IGEM and Wemf determine typology of Swiss media use

Based on the representative Digimonitor study, the electronic media interest group IGEM and WEMF AG für Werbemedienforschung have identified a media usage typology with five types of digital media usage in Switzerland.

Type 1: Analog

The analogs, with 1.83 million people (27%), represent the largest population group. Analogs are the oldest type, with an average age of 69. Analogs use linear TV and radio and teletext the most of all types, but are the least well equipped in terms of devices. Thirty percent of this group are offliners, and one in three analogs do not have a smartphone. The analogs use social media, messenger and streaming the least.

Type 2: Classic

With 1.76 million people (26%), Classics represent the second-largest group. Their average age of 49 is very close to the population average of 48. Classics are the most likely mainstreamers in terms of usage. They make above-average use of linear TV and radio, as well as mobile payments. They also have a high affinity for Facebook and gaming.

Type 3: Always-on

1.1 million people (17%) belong to the always-on group, which is the youngest group with an average age of 26. Always-on use online in all facets. They are the biggest users of gaming, various social media platforms, video and music streaming, and tend to use mobile media. Radio and TV are used more often than average by this group on the move, and streaming is most frequently done on the move - on a laptop or smartphone.

Type 4: Tech-savvy

With 0.8 million people (13%), the tech-savvy are the smallest group and also the one with the lowest proportion of women. At an average age of 43, they are slightly younger than the population average of 48. Tech-savvy individuals are very well equipped with technical devices, have a high affinity for Apple products and most frequently use a tablet or smartwatch. They use TV and radio more often than average, and prefer time-shifted TV. Those with an affinity for technology use e-banking and cashless payments with their cell phones most frequently. They have the largest user base of business platforms, often use video conferencing tools, stream a lot of music or videos and listen to podcasts.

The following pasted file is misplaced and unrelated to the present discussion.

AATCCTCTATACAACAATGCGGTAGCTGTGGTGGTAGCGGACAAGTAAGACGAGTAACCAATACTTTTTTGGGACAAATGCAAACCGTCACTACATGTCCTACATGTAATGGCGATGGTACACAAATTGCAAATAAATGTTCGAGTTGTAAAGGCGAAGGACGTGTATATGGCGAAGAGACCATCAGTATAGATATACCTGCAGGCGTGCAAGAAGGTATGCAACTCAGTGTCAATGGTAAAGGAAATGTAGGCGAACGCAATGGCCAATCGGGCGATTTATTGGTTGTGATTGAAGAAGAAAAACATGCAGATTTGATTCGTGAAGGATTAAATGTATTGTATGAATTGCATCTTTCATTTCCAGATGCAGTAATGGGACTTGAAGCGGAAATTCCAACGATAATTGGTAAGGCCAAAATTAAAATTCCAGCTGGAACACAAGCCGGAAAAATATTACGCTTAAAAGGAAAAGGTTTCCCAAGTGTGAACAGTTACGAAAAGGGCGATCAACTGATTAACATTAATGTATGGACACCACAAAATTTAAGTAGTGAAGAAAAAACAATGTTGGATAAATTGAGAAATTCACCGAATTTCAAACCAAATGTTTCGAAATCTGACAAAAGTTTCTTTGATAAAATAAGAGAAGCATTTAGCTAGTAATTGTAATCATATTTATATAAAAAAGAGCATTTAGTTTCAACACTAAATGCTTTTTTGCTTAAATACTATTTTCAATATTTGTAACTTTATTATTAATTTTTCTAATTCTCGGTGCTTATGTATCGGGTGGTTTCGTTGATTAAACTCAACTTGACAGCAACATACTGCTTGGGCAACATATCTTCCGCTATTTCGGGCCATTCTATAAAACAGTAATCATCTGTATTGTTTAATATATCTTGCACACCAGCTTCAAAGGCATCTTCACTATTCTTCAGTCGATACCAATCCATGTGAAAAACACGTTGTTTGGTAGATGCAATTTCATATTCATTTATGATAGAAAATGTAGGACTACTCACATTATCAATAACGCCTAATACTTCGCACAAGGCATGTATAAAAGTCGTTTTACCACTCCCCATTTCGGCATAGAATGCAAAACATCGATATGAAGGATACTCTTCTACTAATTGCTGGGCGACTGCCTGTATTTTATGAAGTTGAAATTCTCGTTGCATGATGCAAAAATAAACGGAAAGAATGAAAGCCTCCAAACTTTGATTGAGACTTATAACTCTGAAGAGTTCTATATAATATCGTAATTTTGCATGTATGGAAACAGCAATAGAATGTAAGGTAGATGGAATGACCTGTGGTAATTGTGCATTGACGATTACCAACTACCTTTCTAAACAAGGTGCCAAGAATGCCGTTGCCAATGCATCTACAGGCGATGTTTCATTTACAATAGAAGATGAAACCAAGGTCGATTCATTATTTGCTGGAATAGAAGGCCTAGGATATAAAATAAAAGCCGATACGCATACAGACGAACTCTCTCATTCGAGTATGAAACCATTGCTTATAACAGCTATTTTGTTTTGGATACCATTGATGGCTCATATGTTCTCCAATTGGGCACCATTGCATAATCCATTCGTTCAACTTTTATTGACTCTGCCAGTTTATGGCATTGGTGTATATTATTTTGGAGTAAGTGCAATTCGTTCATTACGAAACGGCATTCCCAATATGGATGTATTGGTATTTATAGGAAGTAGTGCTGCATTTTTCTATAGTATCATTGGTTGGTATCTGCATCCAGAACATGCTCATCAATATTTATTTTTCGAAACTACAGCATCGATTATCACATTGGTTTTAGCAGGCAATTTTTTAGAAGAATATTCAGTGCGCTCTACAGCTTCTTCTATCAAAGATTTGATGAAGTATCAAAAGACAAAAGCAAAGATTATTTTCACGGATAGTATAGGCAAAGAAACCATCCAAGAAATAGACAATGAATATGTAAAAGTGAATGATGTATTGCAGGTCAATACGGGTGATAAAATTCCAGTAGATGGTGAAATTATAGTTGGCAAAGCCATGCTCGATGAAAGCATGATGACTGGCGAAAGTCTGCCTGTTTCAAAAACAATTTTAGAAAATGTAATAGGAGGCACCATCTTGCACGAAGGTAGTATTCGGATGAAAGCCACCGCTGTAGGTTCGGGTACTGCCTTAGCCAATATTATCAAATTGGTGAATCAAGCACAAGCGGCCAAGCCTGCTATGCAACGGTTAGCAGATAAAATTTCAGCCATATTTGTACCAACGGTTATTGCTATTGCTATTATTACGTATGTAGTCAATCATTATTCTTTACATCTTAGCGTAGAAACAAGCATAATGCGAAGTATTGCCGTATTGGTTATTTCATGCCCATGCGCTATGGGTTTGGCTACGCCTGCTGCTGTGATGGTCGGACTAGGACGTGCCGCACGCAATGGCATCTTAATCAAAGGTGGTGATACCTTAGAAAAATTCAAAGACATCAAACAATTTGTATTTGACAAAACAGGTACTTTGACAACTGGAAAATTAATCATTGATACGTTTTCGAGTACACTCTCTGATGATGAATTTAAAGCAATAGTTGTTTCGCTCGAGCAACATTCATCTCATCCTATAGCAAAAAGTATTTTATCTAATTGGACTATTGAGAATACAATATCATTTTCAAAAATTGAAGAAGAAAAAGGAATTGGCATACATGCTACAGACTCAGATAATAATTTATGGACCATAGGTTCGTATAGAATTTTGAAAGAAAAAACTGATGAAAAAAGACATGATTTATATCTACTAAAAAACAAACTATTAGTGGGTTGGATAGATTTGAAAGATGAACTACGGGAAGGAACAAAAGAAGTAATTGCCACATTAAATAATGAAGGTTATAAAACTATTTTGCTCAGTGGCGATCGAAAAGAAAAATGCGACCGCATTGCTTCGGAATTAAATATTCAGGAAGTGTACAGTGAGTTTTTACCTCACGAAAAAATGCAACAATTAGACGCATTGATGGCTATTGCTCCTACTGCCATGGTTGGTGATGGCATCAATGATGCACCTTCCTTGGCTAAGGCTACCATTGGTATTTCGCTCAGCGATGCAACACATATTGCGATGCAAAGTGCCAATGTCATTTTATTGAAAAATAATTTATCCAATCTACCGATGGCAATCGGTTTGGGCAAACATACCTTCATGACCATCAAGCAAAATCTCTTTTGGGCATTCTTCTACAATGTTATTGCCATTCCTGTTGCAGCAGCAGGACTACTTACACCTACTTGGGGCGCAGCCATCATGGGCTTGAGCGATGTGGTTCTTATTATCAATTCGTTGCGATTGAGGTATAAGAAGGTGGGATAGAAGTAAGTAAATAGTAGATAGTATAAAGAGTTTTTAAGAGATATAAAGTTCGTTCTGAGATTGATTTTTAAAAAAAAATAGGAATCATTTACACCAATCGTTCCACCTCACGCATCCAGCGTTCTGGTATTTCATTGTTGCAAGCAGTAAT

Type 5: Selective

1.1 million people (17%) belong to the selectives. At an average age of 44, they are slightly younger than the population average of 48. Selectives use TV and radio with below-average frequency and use media specifically with a functional focus. In comparison, they communicate most frequently via Threema or alternative messenger services and use their smartphone more frequently than average for e-banking and cashless payments. In the audio area, they prefer to listen to podcasts.

Major differences between media usage types

According to the survey, there are particularly strong differences in the social media usage of the types. Facebook is particularly popular with the classic media usage type. Instagram, Pinterest, Snapchat, Twitter and TikTok are in front among the always-on. LinkedIn is used more often than average by the tech-savvy and selective. But there are also striking differences in the use of gaming, TV, radio, video and music streaming, podcasts, e-banking, electronic gadgets, messengers and video conferencing tools.

The Media usage types were formed using factor and cluster analyses. All the results on media and device use from the Digimonitor study were used as type-forming characteristics - excluding demographics and interests. The five types thus reflect as much of the variance in the use of electronic media and devices as possible.

The Digimonitor study has surveyed the use of electronic media and devices in Switzerland every year since 2014. The data is representative of the Swiss resident population aged 15 and over (6.7 million people), because offliners and people without a fixed network connection are also surveyed. On behalf of the Interessengemeinschaft elektronische Medien (IGEM) and WEMF, the Link Institute surveyed a total of 1,980 people in April and May 2021, of whom 1,016 were in German-speaking Switzerland, 762 in French-speaking Switzerland and 202 in Italian-speaking Switzerland.

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